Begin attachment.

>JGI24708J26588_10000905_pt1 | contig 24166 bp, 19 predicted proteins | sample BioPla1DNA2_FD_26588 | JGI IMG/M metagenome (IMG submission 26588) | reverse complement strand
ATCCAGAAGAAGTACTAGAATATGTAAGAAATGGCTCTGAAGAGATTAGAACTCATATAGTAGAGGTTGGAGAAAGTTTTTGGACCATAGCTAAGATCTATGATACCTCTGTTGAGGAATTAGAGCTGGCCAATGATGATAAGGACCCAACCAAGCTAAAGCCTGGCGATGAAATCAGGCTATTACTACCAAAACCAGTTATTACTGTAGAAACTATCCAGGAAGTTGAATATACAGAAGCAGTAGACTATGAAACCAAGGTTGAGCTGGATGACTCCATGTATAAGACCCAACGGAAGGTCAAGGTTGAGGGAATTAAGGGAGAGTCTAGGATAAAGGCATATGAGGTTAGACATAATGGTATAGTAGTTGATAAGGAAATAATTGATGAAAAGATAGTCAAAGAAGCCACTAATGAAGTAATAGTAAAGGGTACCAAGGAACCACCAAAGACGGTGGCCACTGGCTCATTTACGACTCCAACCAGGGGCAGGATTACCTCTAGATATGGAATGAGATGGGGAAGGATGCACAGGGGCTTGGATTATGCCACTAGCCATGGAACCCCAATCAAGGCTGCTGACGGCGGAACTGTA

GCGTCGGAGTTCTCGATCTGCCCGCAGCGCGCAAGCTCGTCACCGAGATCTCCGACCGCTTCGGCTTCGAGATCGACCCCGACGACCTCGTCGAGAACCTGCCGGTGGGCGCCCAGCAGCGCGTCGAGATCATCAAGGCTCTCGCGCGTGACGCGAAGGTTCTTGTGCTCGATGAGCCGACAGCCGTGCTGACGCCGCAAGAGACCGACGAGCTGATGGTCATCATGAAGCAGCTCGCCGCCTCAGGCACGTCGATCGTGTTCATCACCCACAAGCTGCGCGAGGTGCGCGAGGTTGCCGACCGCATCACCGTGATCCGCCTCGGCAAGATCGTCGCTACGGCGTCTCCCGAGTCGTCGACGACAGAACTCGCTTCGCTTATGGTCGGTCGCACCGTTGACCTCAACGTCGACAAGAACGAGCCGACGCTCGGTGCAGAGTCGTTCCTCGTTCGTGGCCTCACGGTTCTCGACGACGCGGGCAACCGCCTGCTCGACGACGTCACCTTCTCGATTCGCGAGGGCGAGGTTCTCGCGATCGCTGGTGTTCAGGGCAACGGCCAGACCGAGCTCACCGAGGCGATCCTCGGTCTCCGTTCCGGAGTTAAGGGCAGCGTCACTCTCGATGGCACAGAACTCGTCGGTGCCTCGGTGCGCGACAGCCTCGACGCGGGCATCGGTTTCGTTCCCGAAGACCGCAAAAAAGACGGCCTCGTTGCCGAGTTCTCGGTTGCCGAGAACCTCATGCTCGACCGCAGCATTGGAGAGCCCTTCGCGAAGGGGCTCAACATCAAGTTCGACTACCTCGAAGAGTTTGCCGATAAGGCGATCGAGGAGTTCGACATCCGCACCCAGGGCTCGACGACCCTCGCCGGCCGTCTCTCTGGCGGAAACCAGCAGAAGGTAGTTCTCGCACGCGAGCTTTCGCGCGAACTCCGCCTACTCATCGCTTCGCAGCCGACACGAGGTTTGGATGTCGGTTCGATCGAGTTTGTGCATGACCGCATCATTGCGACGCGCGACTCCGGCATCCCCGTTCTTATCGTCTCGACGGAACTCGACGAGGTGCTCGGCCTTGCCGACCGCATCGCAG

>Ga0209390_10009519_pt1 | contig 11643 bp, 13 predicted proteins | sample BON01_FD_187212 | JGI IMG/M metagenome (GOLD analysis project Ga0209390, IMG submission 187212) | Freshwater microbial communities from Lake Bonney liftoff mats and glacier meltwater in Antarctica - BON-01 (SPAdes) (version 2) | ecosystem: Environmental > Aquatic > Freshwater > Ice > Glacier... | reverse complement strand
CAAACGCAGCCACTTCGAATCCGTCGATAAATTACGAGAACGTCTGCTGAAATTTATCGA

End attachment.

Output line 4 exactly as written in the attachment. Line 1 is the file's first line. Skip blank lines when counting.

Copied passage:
>Ga0209390_10009519_pt1 | contig 11643 bp, 13 predicted proteins | sample BON01_FD_187212 | JGI IMG/M metagenome (GOLD analysis project Ga0209390, IMG submission 187212) | Freshwater microbial communities from Lake Bonney liftoff mats and glacier meltwater in Antarctica - BON-01 (SPAdes) (version 2) | ecosystem: Environmental > Aquatic > Freshwater > Ice > Glacier... | reverse complement strand